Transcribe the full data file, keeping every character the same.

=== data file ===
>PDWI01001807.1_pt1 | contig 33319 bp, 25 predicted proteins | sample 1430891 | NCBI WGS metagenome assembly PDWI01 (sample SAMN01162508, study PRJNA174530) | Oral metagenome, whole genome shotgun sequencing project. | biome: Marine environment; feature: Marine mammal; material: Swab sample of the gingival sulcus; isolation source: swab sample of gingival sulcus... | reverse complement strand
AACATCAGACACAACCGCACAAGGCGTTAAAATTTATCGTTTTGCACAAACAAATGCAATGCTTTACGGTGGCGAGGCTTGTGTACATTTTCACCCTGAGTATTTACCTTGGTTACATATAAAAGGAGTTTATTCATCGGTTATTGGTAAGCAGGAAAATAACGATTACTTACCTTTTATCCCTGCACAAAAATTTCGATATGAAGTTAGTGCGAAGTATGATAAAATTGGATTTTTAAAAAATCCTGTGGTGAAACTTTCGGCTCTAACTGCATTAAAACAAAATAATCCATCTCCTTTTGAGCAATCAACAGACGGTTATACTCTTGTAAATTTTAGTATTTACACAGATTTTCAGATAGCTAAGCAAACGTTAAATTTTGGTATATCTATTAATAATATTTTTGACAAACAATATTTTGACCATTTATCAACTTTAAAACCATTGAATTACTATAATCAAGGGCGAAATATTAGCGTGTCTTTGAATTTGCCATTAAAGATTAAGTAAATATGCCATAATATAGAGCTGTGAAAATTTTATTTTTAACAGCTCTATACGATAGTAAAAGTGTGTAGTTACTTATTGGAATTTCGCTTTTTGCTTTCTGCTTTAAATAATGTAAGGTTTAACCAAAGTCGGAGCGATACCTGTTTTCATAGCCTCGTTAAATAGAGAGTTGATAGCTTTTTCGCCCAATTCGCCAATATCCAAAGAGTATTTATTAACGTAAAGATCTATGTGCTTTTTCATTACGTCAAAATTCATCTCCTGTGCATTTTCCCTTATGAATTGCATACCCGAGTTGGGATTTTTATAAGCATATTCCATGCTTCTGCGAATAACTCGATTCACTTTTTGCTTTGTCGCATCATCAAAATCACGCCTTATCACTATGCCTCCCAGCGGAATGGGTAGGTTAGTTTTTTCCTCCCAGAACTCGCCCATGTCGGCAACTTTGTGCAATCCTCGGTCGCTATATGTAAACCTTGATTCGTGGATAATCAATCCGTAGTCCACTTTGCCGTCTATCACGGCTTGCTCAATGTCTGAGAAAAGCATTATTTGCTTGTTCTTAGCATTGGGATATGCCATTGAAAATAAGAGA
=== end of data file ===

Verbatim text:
>PDWI01001807.1_pt1 | contig 33319 bp, 25 predicted proteins | sample 1430891 | NCBI WGS metagenome assembly PDWI01 (sample SAMN01162508, study PRJNA174530) | Oral metagenome, whole genome shotgun sequencing project. | biome: Marine environment; feature: Marine mammal; material: Swab sample of the gingival sulcus; isolation source: swab sample of gingival sulcus... | reverse complement strand
AACATCAGACACAACCGCACAAGGCGTTAAAATTTATCGTTTTGCACAAACAAATGCAATGCTTTACGGTGGCGAGGCTTGTGTACATTTTCACCCTGAGTATTTACCTTGGTTACATATAAAAGGAGTTTATTCATCGGTTATTGGTAAGCAGGAAAATAACGATTACTTACCTTTTATCCCTGCACAAAAATTTCGATATGAAGTTAGTGCGAAGTATGATAAAATTGGATTTTTAAAAAATCCTGTGGTGAAACTTTCGGCTCTAACTGCATTAAAACAAAATAATCCATCTCCTTTTGAGCAATCAACAGACGGTTATACTCTTGTAAATTTTAGTATTTACACAGATTTTCAGATAGCTAAGCAAACGTTAAATTTTGGTATATCTATTAATAATATTTTTGACAAACAATATTTTGACCATTTATCAACTTTAAAACCATTGAATTACTATAATCAAGGGCGAAATATTAGCGTGTCTTTGAATTTGCCATTAAAGATTAAGTAAATATGCCATAATATAGAGCTGTGAAAATTTTATTTTTAACAGCTCTATACGATAGTAAAAGTGTGTAGTTACTTATTGGAATTTCGCTTTTTGCTTTCTGCTTTAAATAATGTAAGGTTTAACCAAAGTCGGAGCGATACCTGTTTTCATAGCCTCGTTAAATAGAGAGTTGATAGCTTTTTCGCCCAATTCGCCAATATCCAAAGAGTATTTATTAACGTAAAGATCTATGTGCTTTTTCATTACGTCAAAATTCATCTCCTGTGCATTTTCCCTTATGAATTGCATACCCGAGTTGGGATTTTTATAAGCATATTCCATGCTTCTGCGAATAACTCGATTCACTTTTTGCTTTGTCGCATCATCAAAATCACGCCTTATCACTATGCCTCCCAGCGGAATGGGTAGGTTAGTTTTTTCCTCCCAGAACTCGCCCATGTCGGCAACTTTGTGCAATCCTCGGTCGCTATATGTAAACCTTGATTCGTGGATAATCAATCCGTAGTCCACTTTGCCGTCTATCACGGCTTGCTCAATGTCTGAGAAAAGCATTATTTGCTTGTTCTTAGCATTGGGATATGCCATTGAAAATAAGAGA